bullet loss of appetite and weight loss 
bullet persistent and complete loss of joy in life’s pleasures
bullet excessive and unfounded guilt. 
     ATYPICAL DEPRESSION 
bullet ability to experience joys of life, however briefly, and can feel temporary happiness in response to something pleasurable. 
bullet may eat or sleep much more than usual 
bullet may report a heavy, leaden feeling in arms or legs 
bullet chronic and extreme sensitivity to rejection, causing interference in ability to work or to socialize. 
     PSYCHOTIC DEPRESSION (uncommon) 
bullet loss of touch with reality
bullet hallucinations usually reflective of their sense of doom. 
bullet hallucinations are sensory, usually visual and/or auditory 
bullet treatment with antipsychotic medication is essential. 


SYMPTOMS - is it depression? 

     If your mood has been persistently depressed (sad, blue, hopeless, down, irritable); if you have lost interest in all or almost all usual activities and pastimes and have experienced at least four of the following symptoms for at least two weeks, major depression is a likely cause. Consultation with a professional is needed at this point.
 
bullet Appetite greater or less than normal. Weight gain or loss without trying.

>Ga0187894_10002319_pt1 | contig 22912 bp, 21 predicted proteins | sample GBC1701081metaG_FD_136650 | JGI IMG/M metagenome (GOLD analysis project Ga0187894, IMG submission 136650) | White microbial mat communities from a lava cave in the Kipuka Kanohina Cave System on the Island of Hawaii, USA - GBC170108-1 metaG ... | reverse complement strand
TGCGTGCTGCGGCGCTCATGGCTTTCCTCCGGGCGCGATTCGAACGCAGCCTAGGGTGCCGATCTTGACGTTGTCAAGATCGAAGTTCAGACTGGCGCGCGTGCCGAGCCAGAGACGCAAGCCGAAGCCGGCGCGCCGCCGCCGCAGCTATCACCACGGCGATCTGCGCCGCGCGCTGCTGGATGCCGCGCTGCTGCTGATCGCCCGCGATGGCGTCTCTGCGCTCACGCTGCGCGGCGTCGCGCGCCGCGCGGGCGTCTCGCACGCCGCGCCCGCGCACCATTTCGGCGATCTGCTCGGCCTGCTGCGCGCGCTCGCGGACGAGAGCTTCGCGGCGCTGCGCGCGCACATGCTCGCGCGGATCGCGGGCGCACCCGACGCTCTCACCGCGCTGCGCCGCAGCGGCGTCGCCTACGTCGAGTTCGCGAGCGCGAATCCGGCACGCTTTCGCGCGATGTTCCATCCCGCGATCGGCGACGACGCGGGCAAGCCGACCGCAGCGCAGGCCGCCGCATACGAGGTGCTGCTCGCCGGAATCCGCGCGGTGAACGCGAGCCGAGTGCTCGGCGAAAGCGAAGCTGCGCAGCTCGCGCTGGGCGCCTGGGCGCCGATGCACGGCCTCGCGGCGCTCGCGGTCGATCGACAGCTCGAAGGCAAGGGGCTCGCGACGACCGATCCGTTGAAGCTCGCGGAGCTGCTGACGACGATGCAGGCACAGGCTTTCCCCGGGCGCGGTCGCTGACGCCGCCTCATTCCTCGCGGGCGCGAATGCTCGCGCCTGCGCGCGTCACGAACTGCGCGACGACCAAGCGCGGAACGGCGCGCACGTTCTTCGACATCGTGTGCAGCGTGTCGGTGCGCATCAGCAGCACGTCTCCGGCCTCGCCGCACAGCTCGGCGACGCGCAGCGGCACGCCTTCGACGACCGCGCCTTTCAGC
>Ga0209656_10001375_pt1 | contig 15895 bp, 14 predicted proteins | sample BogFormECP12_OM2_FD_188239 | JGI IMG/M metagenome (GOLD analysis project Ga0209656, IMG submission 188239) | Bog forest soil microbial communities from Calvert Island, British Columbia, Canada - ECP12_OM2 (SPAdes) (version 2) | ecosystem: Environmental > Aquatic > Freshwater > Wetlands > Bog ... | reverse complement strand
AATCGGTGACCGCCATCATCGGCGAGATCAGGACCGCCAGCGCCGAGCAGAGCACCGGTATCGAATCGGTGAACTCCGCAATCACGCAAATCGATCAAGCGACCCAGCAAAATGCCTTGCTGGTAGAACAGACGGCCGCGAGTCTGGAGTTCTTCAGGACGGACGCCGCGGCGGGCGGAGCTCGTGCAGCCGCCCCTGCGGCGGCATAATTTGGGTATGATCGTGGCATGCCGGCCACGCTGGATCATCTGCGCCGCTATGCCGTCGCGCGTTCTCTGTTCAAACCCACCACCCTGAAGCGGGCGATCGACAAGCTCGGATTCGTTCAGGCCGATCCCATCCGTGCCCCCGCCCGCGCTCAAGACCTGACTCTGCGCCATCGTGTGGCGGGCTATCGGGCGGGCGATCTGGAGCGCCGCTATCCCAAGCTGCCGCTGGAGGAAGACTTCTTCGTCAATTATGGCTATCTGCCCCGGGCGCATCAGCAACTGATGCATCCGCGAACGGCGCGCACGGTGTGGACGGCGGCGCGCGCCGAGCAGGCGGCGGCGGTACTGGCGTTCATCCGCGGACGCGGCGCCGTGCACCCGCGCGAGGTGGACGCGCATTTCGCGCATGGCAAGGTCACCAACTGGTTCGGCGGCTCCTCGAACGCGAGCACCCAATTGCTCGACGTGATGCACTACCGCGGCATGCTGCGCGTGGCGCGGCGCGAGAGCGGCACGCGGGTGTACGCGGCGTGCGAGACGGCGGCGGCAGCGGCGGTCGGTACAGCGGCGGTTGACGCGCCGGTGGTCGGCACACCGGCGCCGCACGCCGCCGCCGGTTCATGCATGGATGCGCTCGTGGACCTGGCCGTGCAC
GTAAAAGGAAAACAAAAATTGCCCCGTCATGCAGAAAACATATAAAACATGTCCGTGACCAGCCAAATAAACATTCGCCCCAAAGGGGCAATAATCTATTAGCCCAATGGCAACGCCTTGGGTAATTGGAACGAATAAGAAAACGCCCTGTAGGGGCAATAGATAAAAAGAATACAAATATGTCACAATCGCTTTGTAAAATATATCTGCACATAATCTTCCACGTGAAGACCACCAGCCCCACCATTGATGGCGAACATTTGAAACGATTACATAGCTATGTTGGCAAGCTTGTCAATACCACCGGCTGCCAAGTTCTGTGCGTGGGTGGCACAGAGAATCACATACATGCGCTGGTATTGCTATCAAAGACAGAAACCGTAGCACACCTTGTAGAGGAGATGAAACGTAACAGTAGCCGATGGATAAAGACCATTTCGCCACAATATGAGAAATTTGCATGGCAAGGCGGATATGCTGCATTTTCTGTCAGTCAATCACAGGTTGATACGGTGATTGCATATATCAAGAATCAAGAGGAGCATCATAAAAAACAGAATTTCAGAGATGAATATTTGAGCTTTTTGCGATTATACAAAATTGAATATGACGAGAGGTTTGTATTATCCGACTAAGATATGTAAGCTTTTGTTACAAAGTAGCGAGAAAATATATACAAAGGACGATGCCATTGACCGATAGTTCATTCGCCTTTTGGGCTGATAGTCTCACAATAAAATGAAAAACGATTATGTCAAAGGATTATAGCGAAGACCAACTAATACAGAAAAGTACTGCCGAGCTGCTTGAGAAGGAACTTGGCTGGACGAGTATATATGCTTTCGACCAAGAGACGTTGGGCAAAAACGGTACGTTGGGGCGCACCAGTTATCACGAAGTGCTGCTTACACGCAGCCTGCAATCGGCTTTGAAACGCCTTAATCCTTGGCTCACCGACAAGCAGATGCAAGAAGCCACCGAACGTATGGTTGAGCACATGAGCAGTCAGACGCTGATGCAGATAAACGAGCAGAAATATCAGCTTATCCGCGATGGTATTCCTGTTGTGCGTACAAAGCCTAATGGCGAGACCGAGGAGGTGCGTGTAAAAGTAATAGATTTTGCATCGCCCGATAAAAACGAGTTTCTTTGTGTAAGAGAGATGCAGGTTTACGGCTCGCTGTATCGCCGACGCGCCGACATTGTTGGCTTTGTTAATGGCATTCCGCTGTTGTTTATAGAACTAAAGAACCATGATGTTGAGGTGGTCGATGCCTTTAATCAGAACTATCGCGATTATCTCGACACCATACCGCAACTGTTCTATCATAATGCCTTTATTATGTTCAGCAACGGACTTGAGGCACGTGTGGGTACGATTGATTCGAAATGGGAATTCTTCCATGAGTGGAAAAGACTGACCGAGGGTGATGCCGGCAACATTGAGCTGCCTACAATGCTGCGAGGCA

bullet Sleep disturbances, more or less than usual. 
bullet Slowed movements or agitation and restlessness. 
bullet Fatigue, listlessness, and lack of energy. 
bullet Hopelessness, helplessness, and worthlessness. 
bullet Lack of concentration and inability to focus attention. 
bullet Inability to perform as effectively or productively as in the past. 
bullet Difficulty in thinking clearly and in decision-making. 
bullet Forgetfulness. 
bullet Persistent and recurring thoughts of death or suicide. 
bullet Poor sense of self-worth and self-esteem. 
bullet Feelings of inadequacy. 
bullet Reflecting and brooding over the past. 
bullet Loss of interest in sex or less sexually active than usual. 
bullet Withdrawal from others. 
bullet Physical symptoms such as headaches, digestive problems, aches and pains. 


WHO IS AFFECTED BY MAJOR DEPRESSION? 

     At highest risk are individuals who have already experienced an episode of major depression, have close relatives with severe depression, or who abuse alcohol or drugs. 

     Depression may strike any age group, from young children to seniors, with an average onset in the mid-twenties.